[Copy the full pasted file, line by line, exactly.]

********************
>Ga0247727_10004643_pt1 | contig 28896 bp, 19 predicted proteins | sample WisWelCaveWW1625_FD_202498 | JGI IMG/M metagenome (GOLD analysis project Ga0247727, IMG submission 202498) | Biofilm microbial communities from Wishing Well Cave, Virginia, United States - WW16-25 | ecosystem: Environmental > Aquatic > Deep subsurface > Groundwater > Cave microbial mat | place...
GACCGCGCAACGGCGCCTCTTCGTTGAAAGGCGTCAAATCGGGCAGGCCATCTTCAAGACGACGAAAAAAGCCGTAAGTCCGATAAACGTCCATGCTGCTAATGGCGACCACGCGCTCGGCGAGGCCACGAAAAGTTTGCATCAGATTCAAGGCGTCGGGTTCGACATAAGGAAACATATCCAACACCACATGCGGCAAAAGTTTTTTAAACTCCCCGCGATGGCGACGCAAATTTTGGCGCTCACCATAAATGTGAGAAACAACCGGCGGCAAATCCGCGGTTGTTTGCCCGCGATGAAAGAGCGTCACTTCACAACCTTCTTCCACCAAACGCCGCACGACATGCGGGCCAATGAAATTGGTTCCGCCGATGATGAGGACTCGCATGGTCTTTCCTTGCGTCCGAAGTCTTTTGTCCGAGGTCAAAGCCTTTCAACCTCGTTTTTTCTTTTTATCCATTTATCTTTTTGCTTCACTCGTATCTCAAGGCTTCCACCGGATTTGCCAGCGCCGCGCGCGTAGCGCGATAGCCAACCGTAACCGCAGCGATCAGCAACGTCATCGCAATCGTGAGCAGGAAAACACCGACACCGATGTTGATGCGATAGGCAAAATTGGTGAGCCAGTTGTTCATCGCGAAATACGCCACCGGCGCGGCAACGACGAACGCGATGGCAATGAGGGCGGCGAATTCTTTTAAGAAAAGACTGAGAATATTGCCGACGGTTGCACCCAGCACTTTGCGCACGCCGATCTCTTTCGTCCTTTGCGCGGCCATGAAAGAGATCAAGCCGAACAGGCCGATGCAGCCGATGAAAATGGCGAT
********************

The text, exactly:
>Ga0247727_10004643_pt1 | contig 28896 bp, 19 predicted proteins | sample WisWelCaveWW1625_FD_202498 | JGI IMG/M metagenome (GOLD analysis project Ga0247727, IMG submission 202498) | Biofilm microbial communities from Wishing Well Cave, Virginia, United States - WW16-25 | ecosystem: Environmental > Aquatic > Deep subsurface > Groundwater > Cave microbial mat | place...
GACCGCGCAACGGCGCCTCTTCGTTGAAAGGCGTCAAATCGGGCAGGCCATCTTCAAGACGACGAAAAAAGCCGTAAGTCCGATAAACGTCCATGCTGCTAATGGCGACCACGCGCTCGGCGAGGCCACGAAAAGTTTGCATCAGATTCAAGGCGTCGGGTTCGACATAAGGAAACATATCCAACACCACATGCGGCAAAAGTTTTTTAAACTCCCCGCGATGGCGACGCAAATTTTGGCGCTCACCATAAATGTGAGAAACAACCGGCGGCAAATCCGCGGTTGTTTGCCCGCGATGAAAGAGCGTCACTTCACAACCTTCTTCCACCAAACGCCGCACGACATGCGGGCCAATGAAATTGGTTCCGCCGATGATGAGGACTCGCATGGTCTTTCCTTGCGTCCGAAGTCTTTTGTCCGAGGTCAAAGCCTTTCAACCTCGTTTTTTCTTTTTATCCATTTATCTTTTTGCTTCACTCGTATCTCAAGGCTTCCACCGGATTTGCCAGCGCCGCGCGCGTAGCGCGATAGCCAACCGTAACCGCAGCGATCAGCAACGTCATCGCAATCGTGAGCAGGAAAACACCGACACCGATGTTGATGCGATAGGCAAAATTGGTGAGCCAGTTGTTCATCGCGAAATACGCCACCGGCGCGGCAACGACGAACGCGATGGCAATGAGGGCGGCGAATTCTTTTAAGAAAAGACTGAGAATATTGCCGACGGTTGCACCCAGCACTTTGCGCACGCCGATCTCTTTCGTCCTTTGCGCGGCCATGAAAGAGATCAAGCCGAACAGGCCGATGCAGCCGATGAAAATGGCGAT